COL. SAMUEL GARDINER: No. Some of them are going to move down, and I understand, I heard this afternoon that the 10th Mountain Division is going to be flown in from Italy into Kirkuk. But you’re still talking about a small force for the size, which has to take over stability operations and prevent any additional fighting, as well as deal with this political problem.
RAY SUAREZ: Dale Davis, there was an estimate in the Chicago Tribune this afternoon that there are still 80,000 armed Iraqis in that long corridor that stretches through the Tigris, Euphrates Valley all the way down from Kirkuk and Mosul down to the port at Umm Qasr. What are the variables that affect how you choose to deal with them? And what are their choices too, can’t they just disappear and lay low for a while?
DALE DAVIS: Well, that appears to be what most of them are doing. It is clear that the Iraqi army itself, the regular Iraqi army, has basically faded away, ceased to exist, and those soldiers that are still alive have simply gone home, at least from Baghdad south. In the north we’re not sure what the status is exactly. We did see Kirkuk fell relatively quickly. What I think is happening is that the fall of Baghdad yesterday had such a psychological impact, the collapse of the regime in other words has such a psychological impact on the rest of the armed forces and that psychological impact actually gained momentum over time. It may be that in fact it washes over even the forces protecting Tikrit. I’m a little skeptical that that will occur, but it is a type of dynamic that occurs once you have the collapse of the center of power.
COL. W. PATRICK LANG: Even if that happens, and I think there’s a chance there that Dale is right, that the momentum of collapse may take over, you still have these problems of foreign volunteers and people like that. But even more important, there’s the problem of how are you going to restore order and stability in this whole big country with the size force you have and you are going to have to get the local forces stood back up on their feet to police things in a hurry. Otherwise you’re going to have anarchy in this place.
RAY SUAREZ: But they can’t be ignored, those men, until you know whether they’re going to resist, whether they’re going to wait two months and then start shooting at you.
COL. SAMUEL GARDINER: I think probably, it’s very interesting that we say we don’t know how they’re going to rack, the guys on the ground don’t know that either so, what you’ll see is nothing like we did in Baghdad, there will be some kind of an aggressive grade to see what the defense is like. Once you can get a sense of that, then you know how to deal with it. And I suspect that they don’t know what it is yet, and we’ll see reconnaissance by fire to determine what it is.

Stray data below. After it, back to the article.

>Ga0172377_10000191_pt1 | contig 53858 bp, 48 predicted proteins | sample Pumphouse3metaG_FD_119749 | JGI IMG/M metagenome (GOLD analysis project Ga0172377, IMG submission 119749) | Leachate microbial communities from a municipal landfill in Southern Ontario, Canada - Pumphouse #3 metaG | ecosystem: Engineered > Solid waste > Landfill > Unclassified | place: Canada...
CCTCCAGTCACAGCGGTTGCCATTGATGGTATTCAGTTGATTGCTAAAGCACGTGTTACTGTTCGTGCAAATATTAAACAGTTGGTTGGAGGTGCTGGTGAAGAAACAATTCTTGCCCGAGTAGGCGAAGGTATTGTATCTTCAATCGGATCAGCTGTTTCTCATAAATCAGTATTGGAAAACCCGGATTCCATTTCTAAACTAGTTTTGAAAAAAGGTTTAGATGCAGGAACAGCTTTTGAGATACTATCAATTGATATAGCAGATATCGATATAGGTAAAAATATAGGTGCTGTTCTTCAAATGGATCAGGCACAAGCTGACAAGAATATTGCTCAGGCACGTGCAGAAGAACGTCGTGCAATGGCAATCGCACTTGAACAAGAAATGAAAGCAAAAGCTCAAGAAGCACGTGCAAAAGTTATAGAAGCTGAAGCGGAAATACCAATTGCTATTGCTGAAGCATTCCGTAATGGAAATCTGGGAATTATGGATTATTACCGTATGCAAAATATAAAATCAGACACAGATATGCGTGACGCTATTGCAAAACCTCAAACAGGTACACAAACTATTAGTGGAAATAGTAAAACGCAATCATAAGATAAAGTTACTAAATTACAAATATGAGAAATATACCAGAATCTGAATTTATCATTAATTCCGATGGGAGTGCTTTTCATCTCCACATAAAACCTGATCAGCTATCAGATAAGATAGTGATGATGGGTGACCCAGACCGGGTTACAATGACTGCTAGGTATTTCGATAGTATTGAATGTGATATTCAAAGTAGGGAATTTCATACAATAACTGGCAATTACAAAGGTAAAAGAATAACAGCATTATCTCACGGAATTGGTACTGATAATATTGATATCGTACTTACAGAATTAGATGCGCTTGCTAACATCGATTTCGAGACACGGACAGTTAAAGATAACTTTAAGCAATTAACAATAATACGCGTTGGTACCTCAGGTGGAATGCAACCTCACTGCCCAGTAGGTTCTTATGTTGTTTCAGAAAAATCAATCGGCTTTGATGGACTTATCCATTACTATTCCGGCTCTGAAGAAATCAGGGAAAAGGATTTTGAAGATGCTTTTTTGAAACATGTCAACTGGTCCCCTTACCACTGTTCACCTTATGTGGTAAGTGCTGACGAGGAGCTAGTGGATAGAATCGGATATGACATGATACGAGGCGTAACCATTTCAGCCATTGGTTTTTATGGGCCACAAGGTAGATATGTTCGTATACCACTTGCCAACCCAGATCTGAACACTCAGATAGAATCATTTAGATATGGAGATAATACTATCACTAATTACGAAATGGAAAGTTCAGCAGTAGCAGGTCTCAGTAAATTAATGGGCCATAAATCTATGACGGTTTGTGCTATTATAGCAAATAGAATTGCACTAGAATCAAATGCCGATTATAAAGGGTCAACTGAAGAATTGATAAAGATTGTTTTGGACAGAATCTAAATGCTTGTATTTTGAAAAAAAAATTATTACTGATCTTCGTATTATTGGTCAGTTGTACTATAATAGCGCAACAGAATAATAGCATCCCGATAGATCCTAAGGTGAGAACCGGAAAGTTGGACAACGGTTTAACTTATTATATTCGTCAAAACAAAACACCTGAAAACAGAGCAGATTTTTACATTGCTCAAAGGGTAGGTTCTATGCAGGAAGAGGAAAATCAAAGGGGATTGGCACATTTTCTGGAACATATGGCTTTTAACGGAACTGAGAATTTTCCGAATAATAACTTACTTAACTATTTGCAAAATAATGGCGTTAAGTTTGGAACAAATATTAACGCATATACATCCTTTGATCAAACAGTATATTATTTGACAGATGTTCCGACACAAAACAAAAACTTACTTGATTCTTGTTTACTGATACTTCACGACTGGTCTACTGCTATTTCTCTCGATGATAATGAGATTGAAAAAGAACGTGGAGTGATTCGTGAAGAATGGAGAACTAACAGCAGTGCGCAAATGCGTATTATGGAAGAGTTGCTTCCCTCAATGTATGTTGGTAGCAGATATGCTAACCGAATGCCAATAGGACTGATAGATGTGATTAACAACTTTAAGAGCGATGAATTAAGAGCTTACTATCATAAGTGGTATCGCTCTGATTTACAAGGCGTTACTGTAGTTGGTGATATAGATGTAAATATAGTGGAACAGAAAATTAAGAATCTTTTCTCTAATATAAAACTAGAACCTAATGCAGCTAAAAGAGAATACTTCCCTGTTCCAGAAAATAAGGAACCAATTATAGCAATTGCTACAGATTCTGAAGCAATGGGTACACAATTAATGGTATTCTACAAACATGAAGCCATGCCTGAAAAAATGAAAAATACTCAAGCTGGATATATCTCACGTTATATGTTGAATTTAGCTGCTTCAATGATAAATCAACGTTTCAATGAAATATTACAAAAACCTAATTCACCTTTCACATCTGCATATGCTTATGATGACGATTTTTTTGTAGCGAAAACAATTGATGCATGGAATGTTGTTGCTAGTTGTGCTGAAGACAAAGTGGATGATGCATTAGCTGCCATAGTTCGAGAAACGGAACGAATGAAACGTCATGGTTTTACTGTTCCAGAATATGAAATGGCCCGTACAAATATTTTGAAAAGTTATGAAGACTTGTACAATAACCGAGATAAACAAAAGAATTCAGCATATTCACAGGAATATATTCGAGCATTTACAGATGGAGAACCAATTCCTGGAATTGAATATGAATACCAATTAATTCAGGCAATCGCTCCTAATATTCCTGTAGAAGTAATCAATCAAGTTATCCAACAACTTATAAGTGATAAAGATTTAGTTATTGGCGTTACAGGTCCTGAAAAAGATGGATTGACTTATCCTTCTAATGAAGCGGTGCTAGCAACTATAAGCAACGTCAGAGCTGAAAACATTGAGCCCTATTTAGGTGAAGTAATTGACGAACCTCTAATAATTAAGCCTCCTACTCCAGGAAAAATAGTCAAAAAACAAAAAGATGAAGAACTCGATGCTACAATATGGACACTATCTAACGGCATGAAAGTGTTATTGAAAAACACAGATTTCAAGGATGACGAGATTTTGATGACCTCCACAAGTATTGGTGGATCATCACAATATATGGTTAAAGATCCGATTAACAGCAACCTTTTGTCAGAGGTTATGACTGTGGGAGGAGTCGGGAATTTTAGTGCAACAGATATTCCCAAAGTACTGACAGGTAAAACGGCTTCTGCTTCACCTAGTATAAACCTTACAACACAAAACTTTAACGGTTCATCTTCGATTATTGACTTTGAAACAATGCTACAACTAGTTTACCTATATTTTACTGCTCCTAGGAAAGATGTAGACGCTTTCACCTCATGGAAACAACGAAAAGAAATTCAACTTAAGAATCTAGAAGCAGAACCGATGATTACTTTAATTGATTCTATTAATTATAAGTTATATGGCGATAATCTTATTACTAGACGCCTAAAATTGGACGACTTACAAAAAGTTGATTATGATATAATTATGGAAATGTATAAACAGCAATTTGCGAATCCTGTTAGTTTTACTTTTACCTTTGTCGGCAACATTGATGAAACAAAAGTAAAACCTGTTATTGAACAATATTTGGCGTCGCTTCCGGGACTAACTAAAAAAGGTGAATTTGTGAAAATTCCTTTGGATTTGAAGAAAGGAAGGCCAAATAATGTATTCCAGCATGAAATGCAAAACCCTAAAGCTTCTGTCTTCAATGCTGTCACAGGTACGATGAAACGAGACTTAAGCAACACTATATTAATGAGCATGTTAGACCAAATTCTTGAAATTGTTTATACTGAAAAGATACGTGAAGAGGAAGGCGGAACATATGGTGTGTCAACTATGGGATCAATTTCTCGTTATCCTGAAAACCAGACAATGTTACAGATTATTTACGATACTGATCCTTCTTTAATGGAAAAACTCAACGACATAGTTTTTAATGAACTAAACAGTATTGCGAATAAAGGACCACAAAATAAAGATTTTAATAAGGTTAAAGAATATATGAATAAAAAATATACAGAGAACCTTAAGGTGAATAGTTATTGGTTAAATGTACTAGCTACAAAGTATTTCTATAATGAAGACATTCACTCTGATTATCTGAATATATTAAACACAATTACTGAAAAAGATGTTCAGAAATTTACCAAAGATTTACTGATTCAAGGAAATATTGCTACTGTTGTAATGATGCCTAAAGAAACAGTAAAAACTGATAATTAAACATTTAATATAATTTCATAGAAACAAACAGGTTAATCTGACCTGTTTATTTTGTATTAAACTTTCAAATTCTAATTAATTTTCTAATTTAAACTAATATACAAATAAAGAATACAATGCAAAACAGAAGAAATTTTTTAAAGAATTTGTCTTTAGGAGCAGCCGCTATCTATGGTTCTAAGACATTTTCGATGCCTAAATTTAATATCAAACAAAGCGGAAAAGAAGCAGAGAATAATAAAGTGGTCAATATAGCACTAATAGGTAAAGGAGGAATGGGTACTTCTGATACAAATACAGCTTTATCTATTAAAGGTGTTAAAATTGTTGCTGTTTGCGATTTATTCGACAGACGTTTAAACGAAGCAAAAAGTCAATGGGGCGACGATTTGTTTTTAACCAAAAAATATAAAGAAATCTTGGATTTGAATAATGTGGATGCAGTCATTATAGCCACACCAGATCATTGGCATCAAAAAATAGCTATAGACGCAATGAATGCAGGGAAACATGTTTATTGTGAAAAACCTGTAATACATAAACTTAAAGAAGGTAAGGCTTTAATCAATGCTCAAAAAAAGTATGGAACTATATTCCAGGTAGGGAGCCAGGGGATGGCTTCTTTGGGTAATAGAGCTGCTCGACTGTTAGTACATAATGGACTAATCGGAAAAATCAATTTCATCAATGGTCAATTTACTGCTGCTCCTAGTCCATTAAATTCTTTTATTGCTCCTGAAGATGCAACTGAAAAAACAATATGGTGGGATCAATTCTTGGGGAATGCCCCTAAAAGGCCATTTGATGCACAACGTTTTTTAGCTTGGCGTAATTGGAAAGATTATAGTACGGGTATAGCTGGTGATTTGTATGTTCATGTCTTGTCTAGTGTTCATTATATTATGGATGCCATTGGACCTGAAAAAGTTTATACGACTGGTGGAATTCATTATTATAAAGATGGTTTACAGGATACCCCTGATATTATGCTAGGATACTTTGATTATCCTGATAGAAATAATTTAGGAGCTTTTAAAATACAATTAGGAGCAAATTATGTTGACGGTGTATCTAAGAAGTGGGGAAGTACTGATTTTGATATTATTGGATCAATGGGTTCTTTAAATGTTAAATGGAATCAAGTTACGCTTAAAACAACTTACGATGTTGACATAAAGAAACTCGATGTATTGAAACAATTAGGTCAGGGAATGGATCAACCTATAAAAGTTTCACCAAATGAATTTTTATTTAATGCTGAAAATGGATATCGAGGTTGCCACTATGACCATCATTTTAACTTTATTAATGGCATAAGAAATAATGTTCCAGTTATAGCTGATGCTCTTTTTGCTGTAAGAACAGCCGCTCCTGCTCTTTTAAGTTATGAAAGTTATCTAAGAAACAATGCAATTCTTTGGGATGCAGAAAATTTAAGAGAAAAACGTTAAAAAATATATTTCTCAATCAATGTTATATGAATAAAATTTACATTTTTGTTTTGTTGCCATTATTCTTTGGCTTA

RAY SUAREZ: We also have the development of the murder of two prominent Shia clergy in Najaf. Dale Davis, what did you make of that?
DALE DAVIS: I consider this to be a very significant development of great concern to the U.S.– it indicates to me that the Shiites are not prepared to accept leadership that is imposed upon them by the United States and the U.S. Military leadership or the rehabilitation and reconstruction office of Jay Garner. It is quite likely that they, the events of the day occurred because they did not view this Shiite leader as having any credibility what so ever, and they were not inclined to accept his leadership in Najaf. The Shiite theology promotes a political culture of opposition to foreign domination, and I think we’re just seeing the early stages of that. We should take that into great consideration before we try to impose any of the other INC leadership on Iraq.
RAY SUAREZ: Patrick, do you agree?
COL. W. PATRICK LANG: I think that’s right. And I also think that we should not eliminate from our thinking here the influence of Tehran on Shia in Iraq. I was told very clearly this week by somebody who is connected in Europe to intelligence circles there that in fact they know that the Iranians are infiltrating large numbers of revolutionary guards guys into Iraq in other to prepare them for the day when revolt might be necessary.
RAY SUAREZ: Didn’t a lot of Shia clergy seek refuge in Iran rather than the west when things got hot in Iraq?
COL. W. PATRICK LANG: Sure, it’s a natural thing for them to do. Islam always has universalist aspirations, and if you believe Shia Islam is the correct form, then if you’re going to flee some place, the place would be the center of Shiism in Iran.
COL. SAMUEL GARDINER: Just put this in a strategic context. I think we’re at the point in this conflict where we are susceptible to negative strategic events. And interesting, after you have achieved something, you hold onto it by preventing very visual bad things from happening — like the bombing of the barracks in Beirut. Imagine if this had been televised or filmed that we would have seen that then. Dale’s point would have even been more significant. If we get a series of very visual strategic events, then our problems can compounded.
RAY SUAREZ: Gentlemen, we’ll stop it there for today. Thanks a lot.
COL. W. PATRICK LANG: Thank you.